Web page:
This guest post was written by Joe Bunting of The Write Practice.
So you started blogging to make some money. Adsense, advertising, and affiliate sales looked like a pretty good way to make a living. You thought you could make money while you slept at night.
Sounded good at the time, right?
But where’s the money?
You set up your Adsense account but you’ve only got pennies trickling in. No one wants to buy your banner ads. And the only affiliate sales you’ve landed are a few Amazon books that earned you $1.13. You’ve slaved on your blog for months, years even, working for a pittance. You thought it was going to be easy making money online.
Now you’re wondering if you wasted your time.
This is where I was a few months ago. And then something happened that changed my blogging strategy forever. Someone offered me a job.
Your blog is your resume
Pretend you’re an employer, a marketing firm with 100 employees, and you’re looking to hire the 101st.
Who are you going to choose? All the candidates look the same: similar educationa; backgrounds, similar experience. But one of them has a blog with 500 subscribers, a Twitter account with 1,000 followers, and is already an expert with Google+. The other candidates don’t. Who are you going to hire?
Here is a strange but true thing I heard an actual employer say:
“The blog is the new resume.”
Resumes are outdated and growing irrelevant to today’s employers. Your blog gives a much fuller picture of your identity and your expertise. Nowhere else can you so quickly get a sense of a person’s skill, experience, and ability to engage others around what they know.
The other model for making money online
In only six months, I got two job offers, three requests for consulting work (one for over $200 an hour), and was asked to work on three paid projects. On top of that, I generated hundreds of leads for high-priced, hourly work.
Just by blogging to a group of people who needed services, in my case, to creative writers. The best part is that you can do this, too. Anyone can. It’s very simple.
1. Who: Define your audience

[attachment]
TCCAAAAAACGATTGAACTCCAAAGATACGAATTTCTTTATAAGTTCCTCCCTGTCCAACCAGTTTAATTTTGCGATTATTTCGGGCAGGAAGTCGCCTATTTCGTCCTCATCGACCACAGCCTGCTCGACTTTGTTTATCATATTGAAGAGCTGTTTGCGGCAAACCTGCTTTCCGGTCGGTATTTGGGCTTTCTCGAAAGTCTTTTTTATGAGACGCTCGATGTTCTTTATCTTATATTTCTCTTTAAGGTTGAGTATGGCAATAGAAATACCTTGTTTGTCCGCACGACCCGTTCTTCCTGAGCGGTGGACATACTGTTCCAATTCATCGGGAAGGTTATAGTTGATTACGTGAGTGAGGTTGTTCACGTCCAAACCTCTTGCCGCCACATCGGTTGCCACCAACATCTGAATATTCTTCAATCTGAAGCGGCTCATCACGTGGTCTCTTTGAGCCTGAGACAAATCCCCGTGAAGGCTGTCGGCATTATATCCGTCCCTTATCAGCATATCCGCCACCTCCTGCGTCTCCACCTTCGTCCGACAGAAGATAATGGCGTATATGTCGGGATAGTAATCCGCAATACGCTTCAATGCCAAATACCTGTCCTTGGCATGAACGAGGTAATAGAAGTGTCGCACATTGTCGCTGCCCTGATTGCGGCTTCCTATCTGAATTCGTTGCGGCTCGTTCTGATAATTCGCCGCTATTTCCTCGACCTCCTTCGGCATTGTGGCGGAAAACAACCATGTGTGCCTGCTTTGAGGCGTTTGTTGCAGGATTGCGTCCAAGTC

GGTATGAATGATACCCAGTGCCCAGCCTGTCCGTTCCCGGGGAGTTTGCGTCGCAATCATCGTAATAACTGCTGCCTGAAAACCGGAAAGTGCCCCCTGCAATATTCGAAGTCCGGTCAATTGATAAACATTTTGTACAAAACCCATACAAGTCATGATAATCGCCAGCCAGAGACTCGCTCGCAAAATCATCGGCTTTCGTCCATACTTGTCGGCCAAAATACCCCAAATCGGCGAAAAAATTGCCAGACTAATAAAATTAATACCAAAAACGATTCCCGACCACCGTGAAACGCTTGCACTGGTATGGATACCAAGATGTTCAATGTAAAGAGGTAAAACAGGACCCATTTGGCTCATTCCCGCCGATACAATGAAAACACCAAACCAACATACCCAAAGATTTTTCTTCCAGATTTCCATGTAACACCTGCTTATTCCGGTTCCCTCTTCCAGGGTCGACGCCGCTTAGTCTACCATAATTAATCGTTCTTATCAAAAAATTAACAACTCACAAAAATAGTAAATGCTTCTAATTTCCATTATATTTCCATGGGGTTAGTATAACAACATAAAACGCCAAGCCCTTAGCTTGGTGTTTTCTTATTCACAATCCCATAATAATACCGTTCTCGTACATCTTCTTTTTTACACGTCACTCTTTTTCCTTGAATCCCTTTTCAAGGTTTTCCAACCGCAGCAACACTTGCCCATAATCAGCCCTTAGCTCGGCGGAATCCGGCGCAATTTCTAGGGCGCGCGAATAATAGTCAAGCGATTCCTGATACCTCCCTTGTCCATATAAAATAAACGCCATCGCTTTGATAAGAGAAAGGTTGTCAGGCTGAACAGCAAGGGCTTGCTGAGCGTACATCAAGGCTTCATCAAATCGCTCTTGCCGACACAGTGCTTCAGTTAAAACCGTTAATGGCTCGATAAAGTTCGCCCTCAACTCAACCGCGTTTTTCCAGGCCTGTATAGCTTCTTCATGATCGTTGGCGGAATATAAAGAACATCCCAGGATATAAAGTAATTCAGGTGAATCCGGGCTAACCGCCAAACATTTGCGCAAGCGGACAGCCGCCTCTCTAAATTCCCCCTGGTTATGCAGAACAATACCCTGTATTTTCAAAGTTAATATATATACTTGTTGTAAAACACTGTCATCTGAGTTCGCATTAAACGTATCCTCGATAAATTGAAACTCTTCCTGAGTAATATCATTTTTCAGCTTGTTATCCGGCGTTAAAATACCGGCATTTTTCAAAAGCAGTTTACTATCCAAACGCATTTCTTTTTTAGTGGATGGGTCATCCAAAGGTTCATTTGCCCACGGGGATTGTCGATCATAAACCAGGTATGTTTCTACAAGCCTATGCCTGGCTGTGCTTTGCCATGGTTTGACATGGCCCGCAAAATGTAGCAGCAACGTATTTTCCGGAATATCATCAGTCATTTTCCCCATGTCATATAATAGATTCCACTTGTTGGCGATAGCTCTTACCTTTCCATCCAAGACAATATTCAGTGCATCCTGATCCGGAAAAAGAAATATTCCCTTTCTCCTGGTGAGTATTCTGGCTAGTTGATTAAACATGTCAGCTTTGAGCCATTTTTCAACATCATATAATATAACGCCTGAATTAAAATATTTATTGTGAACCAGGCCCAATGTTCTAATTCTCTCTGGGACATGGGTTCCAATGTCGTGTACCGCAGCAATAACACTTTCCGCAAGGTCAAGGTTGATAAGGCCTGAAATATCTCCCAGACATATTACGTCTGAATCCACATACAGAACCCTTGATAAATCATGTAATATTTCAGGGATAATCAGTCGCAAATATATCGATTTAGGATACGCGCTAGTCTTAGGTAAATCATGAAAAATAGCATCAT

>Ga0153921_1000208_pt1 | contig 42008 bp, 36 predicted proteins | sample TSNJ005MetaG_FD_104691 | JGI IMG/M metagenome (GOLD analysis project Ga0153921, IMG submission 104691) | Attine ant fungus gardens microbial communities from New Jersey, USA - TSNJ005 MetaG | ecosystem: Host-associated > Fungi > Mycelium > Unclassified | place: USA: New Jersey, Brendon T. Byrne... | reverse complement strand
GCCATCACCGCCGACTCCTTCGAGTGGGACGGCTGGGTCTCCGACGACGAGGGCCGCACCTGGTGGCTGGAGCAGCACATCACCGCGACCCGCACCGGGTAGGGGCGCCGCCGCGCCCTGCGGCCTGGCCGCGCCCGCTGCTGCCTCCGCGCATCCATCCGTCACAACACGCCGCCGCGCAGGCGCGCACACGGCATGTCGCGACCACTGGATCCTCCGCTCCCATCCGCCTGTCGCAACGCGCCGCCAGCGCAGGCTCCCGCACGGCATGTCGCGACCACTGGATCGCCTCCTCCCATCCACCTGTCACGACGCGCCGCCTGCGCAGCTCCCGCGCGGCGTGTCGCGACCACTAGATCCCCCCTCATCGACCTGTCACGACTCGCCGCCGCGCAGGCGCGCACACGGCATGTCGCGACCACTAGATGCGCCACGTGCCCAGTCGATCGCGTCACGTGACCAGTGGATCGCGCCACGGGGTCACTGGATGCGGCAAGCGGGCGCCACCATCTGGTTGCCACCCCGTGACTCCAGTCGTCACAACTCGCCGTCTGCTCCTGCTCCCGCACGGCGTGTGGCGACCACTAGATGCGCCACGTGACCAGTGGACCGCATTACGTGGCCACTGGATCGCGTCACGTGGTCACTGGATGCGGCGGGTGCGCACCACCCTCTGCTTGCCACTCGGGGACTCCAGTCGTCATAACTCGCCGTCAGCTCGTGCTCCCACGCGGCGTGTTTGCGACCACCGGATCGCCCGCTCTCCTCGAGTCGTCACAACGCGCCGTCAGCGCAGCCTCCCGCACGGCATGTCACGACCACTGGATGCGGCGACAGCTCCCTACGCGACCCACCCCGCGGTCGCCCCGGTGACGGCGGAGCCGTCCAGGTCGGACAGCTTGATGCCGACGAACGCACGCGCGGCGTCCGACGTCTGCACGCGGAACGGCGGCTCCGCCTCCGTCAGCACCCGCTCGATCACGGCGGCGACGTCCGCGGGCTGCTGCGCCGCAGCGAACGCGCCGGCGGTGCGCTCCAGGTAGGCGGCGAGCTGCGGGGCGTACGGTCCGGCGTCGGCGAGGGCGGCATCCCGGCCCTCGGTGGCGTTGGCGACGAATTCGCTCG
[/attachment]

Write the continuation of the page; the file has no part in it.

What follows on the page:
Who is your audience? You need to know who your audience is because you need to figure out what services they need. Define their:
- hobbies and interests
- annual income.
If you’ve been blogging long with any success, you probably have a fairly good idea of this already. I didn’t need to do a survey to realize most of my readers were over 30, well educated, and wrote novels and creative non-fiction as a hobby.
If you don’t know this yet, make it your top priority. If you can figure out how they think, you can sell to them (and in this business model, what you are selling is yourself).
The best way to define your audience, in my opinion, is simply by meeting them. When someone begins to comment regularly, email him. Ask to chat over the phone; if you live nearby, meet for coffee. By interacting with your fans you solve two problems at once, you get to know your audience and you turn them into friends. Once they become your friends, you get the opportunity to make them into your customers.
2. What: Identify what they need
If you don’t know your audience, you won’t understand what they need.
My audience is creative writers, so I developed a site that I thought would interest them. Slowly, as I began to understand who was reading my blog, I realized there was a huge need for editing. My readers liked to write, but they didn’t like to edit. I found my opportunity.
As you get to know your audience, identify what they like to do and what they hate. What are they good at? What are they terrible at? And how can you help them be better?
As you do this, you’ll begin to spot opportunities for your services. They might need:
- Education: You could develop a course teaching them what they don’t know.
- Consulting: You could sell your time and expertise helping them solve their problems.
- Complimentary services: You could sell services that your audience needs.
Let’s break down the complimentary services section a bit more because I think this is where this blogging model becomes really interesting. For example, I realized my audience—creative writers—needed editing services. So I began to pitch this to some of my friends and they loved it. Some of them even approached me!
If marketers are your audience, on the other hand, offer design or copywriting services. If homebuyers are your audience, offer listing services. If your audience needs a lawyer, then offer your legal services. If your audience blogs, you could offer ghost-blogging, design, editing, or copywriting services.
3. How: What if you don’t have any skills to offer?
Now, let’s say you’re writing to people who want to get better at internet marketing. You think your audience needs help writing copy, but you don’t have any experience in copywriting.
I had this problem. I knew my readers needed editing help. I had some expertise with editing, but I didn’t feel comfortable selling my services to the guy who comments on my blog every day. What if I do a bad job and he gets upset and leaves?
So I started reaching out to editors, asking their advice on how to be a better editor. I emailed, called, and met face to face with them. This is when the most surprising thing happened.
One of them, an editor who has worked with bestselling authors, offered me a job. So not only did I get some practical knowledge to help (and sell to) my readers, I had his name to back me up. And one of the reasons he hired me was because my blog was my resume. He saw I was already passionate and talented. It was an easy decision.
After that, selling my services became much easier. And a much better way to earn money with my blog than selling Adsense.
This is a very quick overview. Do you have any questions about how to sell your services and use your blog as a resume? Have you done this with your own business?